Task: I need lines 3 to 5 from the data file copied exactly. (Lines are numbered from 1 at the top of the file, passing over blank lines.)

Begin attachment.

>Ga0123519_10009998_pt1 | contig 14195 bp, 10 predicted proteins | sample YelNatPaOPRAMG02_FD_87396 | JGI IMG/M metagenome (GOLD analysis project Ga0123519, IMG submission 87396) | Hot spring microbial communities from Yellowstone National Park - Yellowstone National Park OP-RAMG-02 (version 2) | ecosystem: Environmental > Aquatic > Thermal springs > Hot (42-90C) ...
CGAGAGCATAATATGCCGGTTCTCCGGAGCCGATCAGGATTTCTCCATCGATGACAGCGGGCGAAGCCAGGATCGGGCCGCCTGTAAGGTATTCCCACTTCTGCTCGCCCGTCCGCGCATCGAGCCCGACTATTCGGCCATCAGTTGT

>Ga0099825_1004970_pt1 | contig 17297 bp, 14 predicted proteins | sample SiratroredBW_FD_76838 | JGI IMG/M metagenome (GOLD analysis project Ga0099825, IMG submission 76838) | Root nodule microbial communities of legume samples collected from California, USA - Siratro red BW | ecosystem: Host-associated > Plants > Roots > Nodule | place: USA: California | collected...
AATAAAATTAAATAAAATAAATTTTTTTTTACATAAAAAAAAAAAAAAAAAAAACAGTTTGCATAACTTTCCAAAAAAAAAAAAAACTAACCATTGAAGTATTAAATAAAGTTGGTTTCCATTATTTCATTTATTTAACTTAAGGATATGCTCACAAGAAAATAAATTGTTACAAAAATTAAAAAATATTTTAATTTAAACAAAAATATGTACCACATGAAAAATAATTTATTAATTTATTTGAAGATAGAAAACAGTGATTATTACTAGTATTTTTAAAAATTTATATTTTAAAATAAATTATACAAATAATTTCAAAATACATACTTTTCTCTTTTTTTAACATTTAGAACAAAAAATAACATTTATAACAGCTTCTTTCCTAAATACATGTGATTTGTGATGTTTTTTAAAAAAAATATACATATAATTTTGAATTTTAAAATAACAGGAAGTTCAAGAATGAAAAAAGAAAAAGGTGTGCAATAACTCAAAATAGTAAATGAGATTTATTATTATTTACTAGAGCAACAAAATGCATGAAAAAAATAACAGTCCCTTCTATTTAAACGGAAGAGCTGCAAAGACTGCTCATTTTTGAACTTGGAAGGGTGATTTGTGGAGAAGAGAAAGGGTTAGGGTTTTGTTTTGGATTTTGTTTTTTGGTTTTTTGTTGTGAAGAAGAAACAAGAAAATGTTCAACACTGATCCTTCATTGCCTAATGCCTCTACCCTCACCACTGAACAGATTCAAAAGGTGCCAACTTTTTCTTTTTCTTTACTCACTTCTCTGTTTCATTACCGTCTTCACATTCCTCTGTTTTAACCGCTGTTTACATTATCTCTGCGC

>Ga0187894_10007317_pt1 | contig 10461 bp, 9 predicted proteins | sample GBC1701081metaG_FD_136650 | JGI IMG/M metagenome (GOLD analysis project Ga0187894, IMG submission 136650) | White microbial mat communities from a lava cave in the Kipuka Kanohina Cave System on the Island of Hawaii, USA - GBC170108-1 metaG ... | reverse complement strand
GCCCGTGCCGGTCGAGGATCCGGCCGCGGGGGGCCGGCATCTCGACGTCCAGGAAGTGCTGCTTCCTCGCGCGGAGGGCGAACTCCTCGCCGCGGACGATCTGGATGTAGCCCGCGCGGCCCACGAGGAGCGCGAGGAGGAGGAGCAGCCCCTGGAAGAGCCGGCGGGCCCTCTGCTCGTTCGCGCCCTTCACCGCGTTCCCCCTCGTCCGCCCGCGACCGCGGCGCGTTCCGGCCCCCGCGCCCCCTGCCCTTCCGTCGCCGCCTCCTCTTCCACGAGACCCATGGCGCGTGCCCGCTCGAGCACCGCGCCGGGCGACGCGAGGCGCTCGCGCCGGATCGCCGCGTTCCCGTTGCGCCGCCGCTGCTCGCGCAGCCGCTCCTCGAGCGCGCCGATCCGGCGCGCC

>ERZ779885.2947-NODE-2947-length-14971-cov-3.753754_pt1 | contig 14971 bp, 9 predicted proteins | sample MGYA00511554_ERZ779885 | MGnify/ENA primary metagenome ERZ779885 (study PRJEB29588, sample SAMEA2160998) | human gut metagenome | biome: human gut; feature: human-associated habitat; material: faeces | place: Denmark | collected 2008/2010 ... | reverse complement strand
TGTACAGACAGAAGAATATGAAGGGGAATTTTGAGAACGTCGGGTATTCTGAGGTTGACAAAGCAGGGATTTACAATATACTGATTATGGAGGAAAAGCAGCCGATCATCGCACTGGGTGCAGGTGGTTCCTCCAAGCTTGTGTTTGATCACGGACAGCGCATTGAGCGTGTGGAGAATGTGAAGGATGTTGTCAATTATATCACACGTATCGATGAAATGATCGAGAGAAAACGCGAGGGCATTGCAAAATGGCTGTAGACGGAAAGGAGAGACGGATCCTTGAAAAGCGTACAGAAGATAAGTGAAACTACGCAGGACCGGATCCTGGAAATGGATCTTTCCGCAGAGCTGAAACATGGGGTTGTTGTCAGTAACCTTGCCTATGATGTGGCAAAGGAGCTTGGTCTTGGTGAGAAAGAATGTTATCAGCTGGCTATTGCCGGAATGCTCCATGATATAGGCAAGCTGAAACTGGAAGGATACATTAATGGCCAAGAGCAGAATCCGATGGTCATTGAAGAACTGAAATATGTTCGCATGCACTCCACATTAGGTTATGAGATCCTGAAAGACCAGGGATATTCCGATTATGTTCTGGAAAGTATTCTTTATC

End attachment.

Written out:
>Ga0099825_1004970_pt1 | contig 17297 bp, 14 predicted proteins | sample SiratroredBW_FD_76838 | JGI IMG/M metagenome (GOLD analysis project Ga0099825, IMG submission 76838) | Root nodule microbial communities of legume samples collected from California, USA - Siratro red BW | ecosystem: Host-associated > Plants > Roots > Nodule | place: USA: California | collected...
AATAAAATTAAATAAAATAAATTTTTTTTTACATAAAAAAAAAAAAAAAAAAAACAGTTTGCATAACTTTCCAAAAAAAAAAAAAACTAACCATTGAAGTATTAAATAAAGTTGGTTTCCATTATTTCATTTATTTAACTTAAGGATATGCTCACAAGAAAATAAATTGTTACAAAAATTAAAAAATATTTTAATTTAAACAAAAATATGTACCACATGAAAAATAATTTATTAATTTATTTGAAGATAGAAAACAGTGATTATTACTAGTATTTTTAAAAATTTATATTTTAAAATAAATTATACAAATAATTTCAAAATACATACTTTTCTCTTTTTTTAACATTTAGAACAAAAAATAACATTTATAACAGCTTCTTTCCTAAATACATGTGATTTGTGATGTTTTTTAAAAAAAATATACATATAATTTTGAATTTTAAAATAACAGGAAGTTCAAGAATGAAAAAAGAAAAAGGTGTGCAATAACTCAAAATAGTAAATGAGATTTATTATTATTTACTAGAGCAACAAAATGCATGAAAAAAATAACAGTCCCTTCTATTTAAACGGAAGAGCTGCAAAGACTGCTCATTTTTGAACTTGGAAGGGTGATTTGTGGAGAAGAGAAAGGGTTAGGGTTTTGTTTTGGATTTTGTTTTTTGGTTTTTTGTTGTGAAGAAGAAACAAGAAAATGTTCAACACTGATCCTTCATTGCCTAATGCCTCTACCCTCACCACTGAACAGATTCAAAAGGTGCCAACTTTTTCTTTTTCTTTACTCACTTCTCTGTTTCATTACCGTCTTCACATTCCTCTGTTTTAACCGCTGTTTACATTATCTCTGCGC

>Ga0187894_10007317_pt1 | contig 10461 bp, 9 predicted proteins | sample GBC1701081metaG_FD_136650 | JGI IMG/M metagenome (GOLD analysis project Ga0187894, IMG submission 136650) | White microbial mat communities from a lava cave in the Kipuka Kanohina Cave System on the Island of Hawaii, USA - GBC170108-1 metaG ... | reverse complement strand